Definition 1: Galois Group Gal(P/F)

Let r

_{i}, ..., r

_{n}be the roots of a polynomial P with coefficients in F

Let V

_{1}, ..., V

_{m}be the roots of the minimum polynomial for a given Galois Resolvent where the Galois Resolvent V = V

_{1}

Let σ

_{j}be a map: σ

_{j}: r

_{i}→ f

_{i}(V

_{j}) for i=1, ..., n

The set of all possible permutations { σ

_{1}, ..., σ

_{m}} is called the Galois group of P(X)=0 over F and is denoted Gal(P/F).

Theorem: Galois' Proposition I

Let an equation be given whose m roots are a, b, c, ...

These will always be a group of permutations of the letters a,b,c,... which will have the following property:

1. That each function invariant under the substitution of this group will be known rationally

2. Conversely, that every function of the roots which can be determined rationally will be invariant under these substitutions

In other words:

Let f(x

_{1}, ..., x

_{n}) be a rational fraction in n indeterminates x

_{1}, ..., x

_{n}with coefficients in F.

Then:

f(r

_{1}, ..., r

_{n}) ∈ F if and only if for all σ ∈ Gal(P/F),

f(r

_{1}, ..., r

_{n}) = f(σ(r

_{1}), ..., σ(r

_{n}))

Proof:

(1) Let f = φ/ψ where φ, ψ ∈ F[x

_{1}, ..., x

_{n}]

(2) First, we need to prove that f is a rational function which comes down to showing that:

ψ(x

_{1}, ..., x

_{n}) ≠ 0 → ψ(σ(x

_{1}), ..., σ(x

_{n})) ≠ 0 where σ ∈ Gal(P/F)

(3) We can show this since:

(a) Using Lemma 3 before (see Lemma 3, here), we know that there exists functions f

_{1}, ..., f

_{n}such that:

ψ(r

_{1}, ..., r

_{n}) = ψ(f

_{1}(V), ..., f

_{n}(V))

where V is the Galois Resolvent (see Definition 1, here) and f

_{i}∈ F[X]

(b) But since each f

_{i}∈ F[X] and ψ ∈ F[X], it follows that there exists a function g ∈ F[X] such that:

g(V) = ψ(f

_{1}(V), ..., f

_{n}(V))

(c) Let σ be a permutation in Gal(P/F)

(d) From Lemma 4 before (see Lemma 4, here), we know that each permutation corresponds to a root of the minimal irreducible polynomial of the Galois Resolvent so that there exists V' such that:

V' is a root of the minimal irreducible polynomial of the Galois Resolvent

and

σ: r

_{i}→ f

_{i}(V')

(e) So that we have:

ψ(σ(r

_{1}), ..., σ(r

_{n})) = ψ(f

_{1}(V'), ..., f

_{n}(V')) = g(V')

(f) It is clear that if ψ(σ(r

_{1}), ..., σ(r

_{n})) = 0, then g(V')= 0

(g) So that when ψ is 0, V' is a root.

(h) Using Theorem 1, here, it clear that:

g(V') =0 if and only if g(V) is 0.

(i) So further, ψ(σ(r

_{1}), ..., σ(r

_{n})) = 0 if and only if ψ(r

_{1}, ..., r

_{n}) = 0. [from step #3a above]

(4) This shows that f(σ(r

_{1}), ..., σ(r

_{n})) is defined when f(r

_{1}, ..., r

_{n}) is defined.

(5) Assume that f(r

_{1}, ..., r

_{n}) ∈ F

(6) From step #3a above, we have:

f(r

_{1}, ..., r

_{n}) = f(f

_{1}(V), ..., f

_{n}(V))

(7) But since each f

_{i}∈ F[X] and f ∈ F[X], it follows that there exists a function h ∈ F[X] such that:

h(X) = f(f

_{1}(X), ..., f

_{n}(X))

(8) So that:

h(V) = f(f

_{1}(V), ..., f

_{n}(V))

and:

h(X) - f(f

_{1}(X), ..., f

_{n}(X)) = 0

(9) If we define a function H such that:

H(X) = h(X) - f(f

_{1}(X), ..., f

_{n}(X))

It is clear that H(V)=0

(10) Using Theorem 1, here, it follows that all m roots of the minimal irreducible polynomial of the Galois Resolvent are also roots of H so that it's roots include: V

_{1}, ...., V

_{m}

(11) So it follows for all j = 1, ..., m that:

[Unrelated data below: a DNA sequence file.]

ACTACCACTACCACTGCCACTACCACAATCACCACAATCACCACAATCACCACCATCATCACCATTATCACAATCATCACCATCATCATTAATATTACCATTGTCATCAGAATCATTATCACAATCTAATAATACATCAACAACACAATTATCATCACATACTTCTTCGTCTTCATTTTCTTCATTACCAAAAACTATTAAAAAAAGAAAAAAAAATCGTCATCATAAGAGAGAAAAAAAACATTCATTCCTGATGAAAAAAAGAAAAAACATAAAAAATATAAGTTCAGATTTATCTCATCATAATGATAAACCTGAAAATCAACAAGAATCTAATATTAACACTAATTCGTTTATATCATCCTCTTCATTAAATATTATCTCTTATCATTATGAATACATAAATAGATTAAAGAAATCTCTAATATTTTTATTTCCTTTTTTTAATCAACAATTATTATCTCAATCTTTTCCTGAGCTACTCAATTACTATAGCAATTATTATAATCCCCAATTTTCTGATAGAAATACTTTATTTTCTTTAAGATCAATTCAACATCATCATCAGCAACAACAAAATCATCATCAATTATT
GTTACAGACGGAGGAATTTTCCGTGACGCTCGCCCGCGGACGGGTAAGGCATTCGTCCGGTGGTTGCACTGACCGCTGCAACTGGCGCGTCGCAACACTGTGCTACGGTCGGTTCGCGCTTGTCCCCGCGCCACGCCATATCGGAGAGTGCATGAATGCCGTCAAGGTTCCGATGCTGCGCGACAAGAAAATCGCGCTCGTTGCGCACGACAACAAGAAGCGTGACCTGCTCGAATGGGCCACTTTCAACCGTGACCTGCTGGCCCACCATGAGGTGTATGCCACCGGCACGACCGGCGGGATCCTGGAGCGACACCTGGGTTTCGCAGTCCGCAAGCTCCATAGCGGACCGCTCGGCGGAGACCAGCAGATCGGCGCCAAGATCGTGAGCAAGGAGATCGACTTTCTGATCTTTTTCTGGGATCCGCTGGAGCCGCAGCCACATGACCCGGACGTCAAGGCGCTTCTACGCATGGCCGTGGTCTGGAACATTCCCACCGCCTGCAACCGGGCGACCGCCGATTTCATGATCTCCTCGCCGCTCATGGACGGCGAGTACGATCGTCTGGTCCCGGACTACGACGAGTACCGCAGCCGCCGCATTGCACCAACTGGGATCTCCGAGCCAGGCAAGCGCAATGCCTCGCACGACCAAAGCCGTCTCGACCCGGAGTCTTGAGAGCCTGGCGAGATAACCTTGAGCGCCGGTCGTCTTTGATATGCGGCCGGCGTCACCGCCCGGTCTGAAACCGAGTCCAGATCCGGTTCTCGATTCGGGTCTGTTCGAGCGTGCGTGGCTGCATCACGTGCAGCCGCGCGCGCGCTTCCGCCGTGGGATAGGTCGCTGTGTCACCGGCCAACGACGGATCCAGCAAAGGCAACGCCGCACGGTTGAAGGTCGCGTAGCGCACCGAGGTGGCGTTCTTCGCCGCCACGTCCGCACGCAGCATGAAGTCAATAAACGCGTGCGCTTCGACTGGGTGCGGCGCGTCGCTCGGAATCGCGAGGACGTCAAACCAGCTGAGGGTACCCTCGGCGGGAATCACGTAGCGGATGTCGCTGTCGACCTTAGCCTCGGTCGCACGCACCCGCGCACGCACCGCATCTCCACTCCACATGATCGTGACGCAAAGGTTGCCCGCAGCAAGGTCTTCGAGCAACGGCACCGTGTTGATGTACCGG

h(V

_{j}) = f(f

_{1}(V

_{j}), ..., f

_{n}(V

_{j}))

(12) Now since f(r

_{1}, ..., r

_{n}) ∈ F [by our assumption in step #5], it follows that we can define a function G such that:

G(X) = h(X) - f(r

_{1}, ..., r

_{n})

(13) From step #6 above, we note that V is a root of G(X) and by the same logic as step #10, we conclude that all V

_{1}, ..., V

_{m}are also roots of G(X).

(14) So that we have for all j= 1, ..., m:

h(V

_{j}) = f(r

_{1}, ..., r

_{n})

(15) But if this is true for all V

_{j}, then it follows that it is true for all σ ∈ Gal(F/G) [by Lemma 4, here] so that we have:

f(σ

_{j}(r

_{1}, ..., σ

_{j}(r

_{n})) = f(r

_{1}, ..., r

_{n}) for j = 1, ..., m

(16) Assume that f(σ

_{j}(r

_{1}, ..., σ

_{j}(r

_{n})) = f(r

_{1}, ..., r

_{n}) for j = 1, ..., m

(17) From step #3a above, we know that:

f(r

_{1}, ..., r

_{n}) = f(f

_{1}(V), f

_{2}(V), ..., f

_{n}(V)) where f, f

_{i}∈ F[X]

(18) So, we can define a function g(x) such that:

g(x) = f(f

_{1}(x),f

_{2}(x), ..., f

_{n}(x))

so that we have:

g(V) = f(r

_{1}, ..., r

_{n})

(19) Since for all j, we have f(σ

_{j}(r

_{1}, ..., σ

_{j}(r

_{n})) = f(r

_{1}, ..., r

_{n}), it follows that:

for all j = 1..m, g(V

_{j}) = f(r

_{1}, ..., r

_{n})

(20) Further we note that:

m*f(r

_{1}, ..., r

_{n}) = g(V

_{1}) + g(V

_{2}) + ... + g(V

_{m})

so that we have:

f(r

_{1}, ..., r

_{n}) = (1/m)*(g(V

_{1}) + ... + g(V

_{m}))

(21) We can define the following function H such that:

H(x

_{1}, ..., x

_{m}) = (1/m)*g(x

_{1}) + ... + g(x

_{m})

(22) H is clearly a symmetric function so it can be expressed as a rational fraction in the elementary symmetric polynomials s

_{1}, ..., s

_{m}[see Theorem 6, here]

(23) Now the elementary symmetric polynomials correspond to the coefficients of a polynomial. [see Theorem 1, here]

(24) This shows that if we substitute V

_{1}, ..., V

_{m}for x

_{1}, ..., x

_{m}the elementary symmetric polynomial will correspond to the coefficients of the minimal irreducible polynomial for the Galois Resolvent whose coefficients are in F.

(25) Therefore H(V

_{1}, ..., V

_{m}) ∈ F

(26) But H(V

_{1}, ..., V

_{m}) = (1/m)*[g(V

_{1}) + g(V

_{2}) +... + g(V

_{m})] = f(r

_{1}, ..., r

_{n})

(26) So we have shown that f(r

_{1}, ..., r

_{n}) ∈ F

QED

References

- Harold M. Edwards, Galois Theory, Springer, 1984
- Jean-Pierre Tignol, Galois' Theory of Algebraic Equations, World Scientific, 2001